1) Improve Your Posture
There are three curves in your spine: cervical, thoracic, and lumbar. The curves help balance the weight distribution of our bodies and reduce negative impacts on our spines. Long term, good posture will help prevent chronic pain from developing and spinal degeneration from occurring.
2) Stretch Daily
Tight muscles occur from repetitive usage of the same body part or the body staying in the same position for long periods of time. Stretches help prevent the muscles from getting tight and developing chronic problems. Stretch everyday to help keep the pain away.
3) Strengthen Your Back And Neck Muscles
The muscles of your neck and back play an integral role in stabilizing your spine. When imbalances in the musculature start to develop, then it opens the door to future spinal problems. A classic example of this is a person walking hunched forward at the neck with the shoulders rounded forward. This occurs, in part, to weak spinal erector muscles whose function is to hold the head upright.
4) Exercise Regularly For Mobile Joints
Regular exercise is good for your physical and mental health. Exercise helps to keep your spine healthy as well. The movements associated with athletic activity allow each part of your body to move in various ranges of motion. Mobility is paramount when it comes to a healthy back.
5) Stay Well Hydrated
The average human body is made up of 55-60% water. Water makes up an important part of your blood, muscles, skin, and intervertebral discs – just to name a few. Staying well hydrated is important for back health because the discs are like sponges and absorb a lot of water.
6) Increase Core Strength
Your back and abdominal muscles are commonly referred to together as “your core.” The core muscle group helps maintain stability and balance in your body and support your spine. Your core offers stability to your spine when lifting a heavy object. If part or all of your core becomes weak, then your body will not be able to adapt well to stresses placed on your body each day. This makes you more susceptible to back sprain/strain injuries.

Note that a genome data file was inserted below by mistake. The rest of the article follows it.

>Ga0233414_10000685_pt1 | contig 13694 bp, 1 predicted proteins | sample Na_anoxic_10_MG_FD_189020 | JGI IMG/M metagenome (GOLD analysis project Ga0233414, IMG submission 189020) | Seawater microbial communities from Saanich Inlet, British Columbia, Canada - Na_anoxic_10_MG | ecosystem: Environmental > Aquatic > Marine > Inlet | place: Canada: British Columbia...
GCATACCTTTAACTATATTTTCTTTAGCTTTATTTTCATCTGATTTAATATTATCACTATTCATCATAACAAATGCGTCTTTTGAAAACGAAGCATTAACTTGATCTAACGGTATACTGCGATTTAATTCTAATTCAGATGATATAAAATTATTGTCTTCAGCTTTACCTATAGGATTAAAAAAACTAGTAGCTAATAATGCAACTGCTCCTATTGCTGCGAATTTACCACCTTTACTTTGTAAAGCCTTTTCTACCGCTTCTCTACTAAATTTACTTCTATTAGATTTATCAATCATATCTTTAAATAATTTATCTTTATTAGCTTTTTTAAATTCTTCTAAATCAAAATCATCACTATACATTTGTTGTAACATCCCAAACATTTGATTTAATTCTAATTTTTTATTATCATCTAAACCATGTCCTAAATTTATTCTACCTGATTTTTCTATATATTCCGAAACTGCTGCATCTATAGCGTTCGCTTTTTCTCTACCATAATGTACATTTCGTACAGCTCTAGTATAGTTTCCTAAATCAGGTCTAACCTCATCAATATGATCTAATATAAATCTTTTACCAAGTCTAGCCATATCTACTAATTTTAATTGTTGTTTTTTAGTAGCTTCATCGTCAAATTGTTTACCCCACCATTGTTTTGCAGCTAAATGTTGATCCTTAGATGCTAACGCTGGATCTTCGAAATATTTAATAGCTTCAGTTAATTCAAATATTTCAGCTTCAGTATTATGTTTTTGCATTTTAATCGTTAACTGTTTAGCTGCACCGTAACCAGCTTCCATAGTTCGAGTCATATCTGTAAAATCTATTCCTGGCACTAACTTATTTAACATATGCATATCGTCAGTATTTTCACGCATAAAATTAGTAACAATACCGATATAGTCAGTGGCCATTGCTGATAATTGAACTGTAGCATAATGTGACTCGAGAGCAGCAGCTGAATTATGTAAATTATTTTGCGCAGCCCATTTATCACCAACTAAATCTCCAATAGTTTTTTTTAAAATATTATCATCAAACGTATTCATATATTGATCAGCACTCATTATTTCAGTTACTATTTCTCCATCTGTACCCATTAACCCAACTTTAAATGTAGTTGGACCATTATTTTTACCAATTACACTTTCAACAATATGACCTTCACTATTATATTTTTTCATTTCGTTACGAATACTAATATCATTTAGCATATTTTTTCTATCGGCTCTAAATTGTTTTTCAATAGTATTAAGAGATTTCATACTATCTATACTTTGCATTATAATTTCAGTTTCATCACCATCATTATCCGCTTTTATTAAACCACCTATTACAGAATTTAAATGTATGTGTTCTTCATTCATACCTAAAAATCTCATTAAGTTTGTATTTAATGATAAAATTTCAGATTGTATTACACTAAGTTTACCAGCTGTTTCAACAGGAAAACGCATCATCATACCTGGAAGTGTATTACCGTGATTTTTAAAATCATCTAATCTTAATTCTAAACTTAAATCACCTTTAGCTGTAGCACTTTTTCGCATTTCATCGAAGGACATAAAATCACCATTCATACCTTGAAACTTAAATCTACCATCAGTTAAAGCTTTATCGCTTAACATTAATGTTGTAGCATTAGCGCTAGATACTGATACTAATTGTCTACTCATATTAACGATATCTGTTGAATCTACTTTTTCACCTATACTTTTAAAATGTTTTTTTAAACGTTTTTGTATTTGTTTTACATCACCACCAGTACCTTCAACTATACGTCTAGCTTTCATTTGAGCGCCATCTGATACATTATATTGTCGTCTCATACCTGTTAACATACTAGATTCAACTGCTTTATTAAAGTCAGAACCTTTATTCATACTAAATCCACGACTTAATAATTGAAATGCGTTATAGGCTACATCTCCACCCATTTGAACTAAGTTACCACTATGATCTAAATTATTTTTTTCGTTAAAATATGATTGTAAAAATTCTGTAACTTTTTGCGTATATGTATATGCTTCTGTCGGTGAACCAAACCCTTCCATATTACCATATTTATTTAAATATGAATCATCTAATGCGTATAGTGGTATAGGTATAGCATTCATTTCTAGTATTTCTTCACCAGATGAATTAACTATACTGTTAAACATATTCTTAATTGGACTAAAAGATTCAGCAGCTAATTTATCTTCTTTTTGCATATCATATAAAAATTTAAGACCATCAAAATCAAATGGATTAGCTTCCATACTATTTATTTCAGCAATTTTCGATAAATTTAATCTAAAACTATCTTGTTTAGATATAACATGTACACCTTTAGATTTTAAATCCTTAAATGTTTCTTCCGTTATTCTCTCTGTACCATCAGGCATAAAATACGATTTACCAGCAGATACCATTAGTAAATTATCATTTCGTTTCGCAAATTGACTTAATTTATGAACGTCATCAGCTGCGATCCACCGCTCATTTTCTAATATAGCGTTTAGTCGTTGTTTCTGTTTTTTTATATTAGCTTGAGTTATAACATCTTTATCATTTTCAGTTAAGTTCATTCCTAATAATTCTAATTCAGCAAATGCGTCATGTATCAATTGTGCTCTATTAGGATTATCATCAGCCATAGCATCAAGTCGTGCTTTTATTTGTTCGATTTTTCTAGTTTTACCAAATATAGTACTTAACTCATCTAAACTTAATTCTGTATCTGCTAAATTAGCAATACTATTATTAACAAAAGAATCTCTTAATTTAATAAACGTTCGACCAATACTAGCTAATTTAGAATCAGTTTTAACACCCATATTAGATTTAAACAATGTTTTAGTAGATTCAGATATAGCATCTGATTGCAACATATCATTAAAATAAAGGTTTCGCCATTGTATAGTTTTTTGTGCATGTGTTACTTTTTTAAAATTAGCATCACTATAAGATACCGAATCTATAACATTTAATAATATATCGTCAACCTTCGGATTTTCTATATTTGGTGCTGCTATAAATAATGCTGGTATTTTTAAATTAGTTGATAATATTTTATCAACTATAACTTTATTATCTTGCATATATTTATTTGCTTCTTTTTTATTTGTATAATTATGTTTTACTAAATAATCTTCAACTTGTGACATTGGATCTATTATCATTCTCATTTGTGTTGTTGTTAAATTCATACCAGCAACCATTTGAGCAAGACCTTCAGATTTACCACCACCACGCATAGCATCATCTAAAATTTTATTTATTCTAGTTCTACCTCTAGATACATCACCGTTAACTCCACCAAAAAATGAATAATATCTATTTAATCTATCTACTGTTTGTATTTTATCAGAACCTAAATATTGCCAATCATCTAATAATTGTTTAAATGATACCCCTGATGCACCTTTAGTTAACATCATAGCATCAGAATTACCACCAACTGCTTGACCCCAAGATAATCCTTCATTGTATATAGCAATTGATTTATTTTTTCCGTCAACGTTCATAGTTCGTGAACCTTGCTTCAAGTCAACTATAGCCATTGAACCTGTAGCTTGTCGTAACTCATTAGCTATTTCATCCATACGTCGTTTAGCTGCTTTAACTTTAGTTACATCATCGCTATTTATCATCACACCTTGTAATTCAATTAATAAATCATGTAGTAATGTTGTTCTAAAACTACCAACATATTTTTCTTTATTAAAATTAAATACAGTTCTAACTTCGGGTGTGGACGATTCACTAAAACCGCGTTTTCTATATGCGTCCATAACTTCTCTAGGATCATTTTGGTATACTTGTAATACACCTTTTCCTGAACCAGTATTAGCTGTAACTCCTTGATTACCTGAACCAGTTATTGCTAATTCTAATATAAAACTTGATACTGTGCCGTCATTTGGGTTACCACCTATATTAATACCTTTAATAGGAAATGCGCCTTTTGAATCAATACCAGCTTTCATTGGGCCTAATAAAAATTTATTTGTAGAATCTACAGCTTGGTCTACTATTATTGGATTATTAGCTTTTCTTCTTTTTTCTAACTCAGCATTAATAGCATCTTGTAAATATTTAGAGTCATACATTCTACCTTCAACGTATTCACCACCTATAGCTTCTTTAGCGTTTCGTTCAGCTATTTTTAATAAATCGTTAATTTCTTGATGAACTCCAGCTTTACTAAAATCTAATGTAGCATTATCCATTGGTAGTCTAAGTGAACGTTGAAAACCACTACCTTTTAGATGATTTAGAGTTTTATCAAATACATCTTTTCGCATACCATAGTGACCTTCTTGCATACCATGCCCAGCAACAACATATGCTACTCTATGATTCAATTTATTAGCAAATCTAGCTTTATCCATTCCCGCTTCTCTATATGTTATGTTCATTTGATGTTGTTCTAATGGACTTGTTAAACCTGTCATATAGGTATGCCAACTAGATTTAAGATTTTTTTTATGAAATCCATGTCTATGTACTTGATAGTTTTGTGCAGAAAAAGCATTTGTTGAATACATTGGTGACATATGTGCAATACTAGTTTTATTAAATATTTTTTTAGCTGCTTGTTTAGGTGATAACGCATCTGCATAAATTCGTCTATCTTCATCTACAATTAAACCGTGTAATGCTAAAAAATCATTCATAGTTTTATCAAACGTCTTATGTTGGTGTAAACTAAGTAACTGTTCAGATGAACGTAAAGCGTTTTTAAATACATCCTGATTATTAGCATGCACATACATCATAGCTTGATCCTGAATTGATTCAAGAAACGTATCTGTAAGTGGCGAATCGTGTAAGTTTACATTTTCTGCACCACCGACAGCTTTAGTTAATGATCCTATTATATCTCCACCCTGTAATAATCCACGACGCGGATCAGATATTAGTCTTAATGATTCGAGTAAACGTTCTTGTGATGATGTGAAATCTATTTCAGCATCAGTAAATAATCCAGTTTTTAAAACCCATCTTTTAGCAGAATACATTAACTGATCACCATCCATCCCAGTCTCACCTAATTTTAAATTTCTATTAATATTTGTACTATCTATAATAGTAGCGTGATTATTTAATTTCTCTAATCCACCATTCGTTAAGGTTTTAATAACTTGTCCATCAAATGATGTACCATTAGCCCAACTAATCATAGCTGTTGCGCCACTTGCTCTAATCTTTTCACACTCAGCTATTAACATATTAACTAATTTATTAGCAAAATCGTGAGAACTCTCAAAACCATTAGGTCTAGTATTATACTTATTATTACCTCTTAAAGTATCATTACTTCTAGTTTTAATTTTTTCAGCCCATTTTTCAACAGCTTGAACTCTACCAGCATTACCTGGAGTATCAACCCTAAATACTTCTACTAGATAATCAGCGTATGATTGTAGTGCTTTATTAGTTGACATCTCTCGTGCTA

7) Start From The Ground Up
Your feet have a direct impact on the rest of your body because they help absorb shock with every step you take. Like the foundation of a house, your feet support the weight of everything above them. When a problem develops in your foot and ankle, the subtle change in the way you walk will cause a chain reaction of adjustments to your posture and walking bio-mechanics. These changes can put stress on joints higher up in your body and lead to more serious problems and pain. Ask The Back Dr if you could benefit from custom foot orthotics which we stock from Footlevelers and make an investment in supportive and comfortable footwear.
8 ) Keep Your Bones Properly Aligned
Maintaining optimal spinal alignment and mobility are vital in the battle against chronic back pain and preventing tight muscles in the back and extremities. Tight painful muscles can result from your body’s natural defense mechanism against joint misalignment. When a joint becomes misaligned, the body’s natural reaction is to prevent further injury to the area. The muscles “lock down” the area with the intention of maintaining stability in the affected region. The muscles will immediately begin to relax when proper alignment and joint function is restored. Routine spinal check-ups help ensure that your spine is in alignment and that your joints are moving properly.
9) Stay Committed
Maintaining a healthy back is a life-long commitment. Make each of the New Year’s resolutions mentioned above part of your routine. Put in a little effort each day — your back will thank you later.